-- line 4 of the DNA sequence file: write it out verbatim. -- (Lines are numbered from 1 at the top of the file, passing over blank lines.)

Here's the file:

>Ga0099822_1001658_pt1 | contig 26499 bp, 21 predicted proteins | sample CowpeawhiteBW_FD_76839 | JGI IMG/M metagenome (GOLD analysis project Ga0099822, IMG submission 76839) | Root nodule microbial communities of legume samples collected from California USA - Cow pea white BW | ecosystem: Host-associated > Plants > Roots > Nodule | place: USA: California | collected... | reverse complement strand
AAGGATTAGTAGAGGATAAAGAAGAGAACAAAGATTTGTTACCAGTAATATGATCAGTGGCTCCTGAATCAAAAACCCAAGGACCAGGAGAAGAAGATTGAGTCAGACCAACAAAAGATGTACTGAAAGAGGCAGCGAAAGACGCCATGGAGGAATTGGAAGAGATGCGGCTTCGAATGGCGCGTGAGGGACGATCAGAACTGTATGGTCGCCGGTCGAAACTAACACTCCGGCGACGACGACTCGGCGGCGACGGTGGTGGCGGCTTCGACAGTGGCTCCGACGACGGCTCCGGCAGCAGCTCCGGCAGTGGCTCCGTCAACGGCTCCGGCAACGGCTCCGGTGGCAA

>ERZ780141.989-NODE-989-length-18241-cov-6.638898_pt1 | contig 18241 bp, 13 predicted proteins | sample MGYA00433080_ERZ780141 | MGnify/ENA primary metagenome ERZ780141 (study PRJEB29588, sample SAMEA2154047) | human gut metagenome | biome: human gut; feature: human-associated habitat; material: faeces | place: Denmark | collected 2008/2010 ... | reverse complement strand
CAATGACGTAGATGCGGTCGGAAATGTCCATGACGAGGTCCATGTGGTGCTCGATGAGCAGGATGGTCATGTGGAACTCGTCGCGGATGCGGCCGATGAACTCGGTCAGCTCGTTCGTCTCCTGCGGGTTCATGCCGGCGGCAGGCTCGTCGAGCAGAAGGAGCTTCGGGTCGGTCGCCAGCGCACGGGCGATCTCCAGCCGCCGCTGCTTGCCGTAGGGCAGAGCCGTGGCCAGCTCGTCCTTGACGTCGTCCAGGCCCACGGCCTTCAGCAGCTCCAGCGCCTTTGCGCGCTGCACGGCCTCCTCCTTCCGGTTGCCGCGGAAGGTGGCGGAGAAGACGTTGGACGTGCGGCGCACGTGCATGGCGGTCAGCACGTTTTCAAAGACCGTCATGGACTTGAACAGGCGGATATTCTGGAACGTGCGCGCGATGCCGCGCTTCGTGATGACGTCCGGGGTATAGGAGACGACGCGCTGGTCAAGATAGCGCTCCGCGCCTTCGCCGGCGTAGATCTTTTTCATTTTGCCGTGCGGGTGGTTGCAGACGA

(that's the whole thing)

CAATGACGTAGATGCGGTCGGAAATGTCCATGACGAGGTCCATGTGGTGCTCGATGAGCAGGATGGTCATGTGGAACTCGTCGCGGATGCGGCCGATGAACTCGGTCAGCTCGTTCGTCTCCTGCGGGTTCATGCCGGCGGCAGGCTCGTCGAGCAGAAGGAGCTTCGGGTCGGTCGCCAGCGCACGGGCGATCTCCAGCCGCCGCTGCTTGCCGTAGGGCAGAGCCGTGGCCAGCTCGTCCTTGACGTCGTCCAGGCCCACGGCCTTCAGCAGCTCCAGCGCCTTTGCGCGCTGCACGGCCTCCTCCTTCCGGTTGCCGCGGAAGGTGGCGGAGAAGACGTTGGACGTGCGGCGCACGTGCATGGCGGTCAGCACGTTTTCAAAGACCGTCATGGACTTGAACAGGCGGATATTCTGGAACGTGCGCGCGATGCCGCGCTTCGTGATGACGTCCGGGGTATAGGAGACGACGCGCTGGTCAAGATAGCGCTCCGCGCCTTCGCCGGCGTAGATCTTTTTCATTTTGCCGTGCGGGTGGTTGCAGACGA